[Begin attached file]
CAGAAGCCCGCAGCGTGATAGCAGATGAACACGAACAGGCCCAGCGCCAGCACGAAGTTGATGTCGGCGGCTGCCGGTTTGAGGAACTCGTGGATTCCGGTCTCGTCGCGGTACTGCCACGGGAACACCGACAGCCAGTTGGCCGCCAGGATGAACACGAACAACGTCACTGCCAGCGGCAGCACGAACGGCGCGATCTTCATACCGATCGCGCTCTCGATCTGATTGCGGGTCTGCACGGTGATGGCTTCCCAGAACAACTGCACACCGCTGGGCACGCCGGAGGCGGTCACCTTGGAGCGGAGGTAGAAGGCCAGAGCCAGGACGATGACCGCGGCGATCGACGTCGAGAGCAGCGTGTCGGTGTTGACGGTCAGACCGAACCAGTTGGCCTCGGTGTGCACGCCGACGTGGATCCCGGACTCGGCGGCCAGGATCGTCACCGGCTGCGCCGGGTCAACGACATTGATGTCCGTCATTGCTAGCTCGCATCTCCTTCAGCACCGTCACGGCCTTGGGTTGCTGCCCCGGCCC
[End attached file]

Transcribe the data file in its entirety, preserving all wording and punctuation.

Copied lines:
CAGAAGCCCGCAGCGTGATAGCAGATGAACACGAACAGGCCCAGCGCCAGCACGAAGTTGATGTCGGCGGCTGCCGGTTTGAGGAACTCGTGGATTCCGGTCTCGTCGCGGTACTGCCACGGGAACACCGACAGCCAGTTGGCCGCCAGGATGAACACGAACAACGTCACTGCCAGCGGCAGCACGAACGGCGCGATCTTCATACCGATCGCGCTCTCGATCTGATTGCGGGTCTGCACGGTGATGGCTTCCCAGAACAACTGCACACCGCTGGGCACGCCGGAGGCGGTCACCTTGGAGCGGAGGTAGAAGGCCAGAGCCAGGACGATGACCGCGGCGATCGACGTCGAGAGCAGCGTGTCGGTGTTGACGGTCAGACCGAACCAGTTGGCCTCGGTGTGCACGCCGACGTGGATCCCGGACTCGGCGGCCAGGATCGTCACCGGCTGCGCCGGGTCAACGACATTGATGTCCGTCATTGCTAGCTCGCATCTCCTTCAGCACCGTCACGGCCTTGGGTTGCTGCCCCGGCCC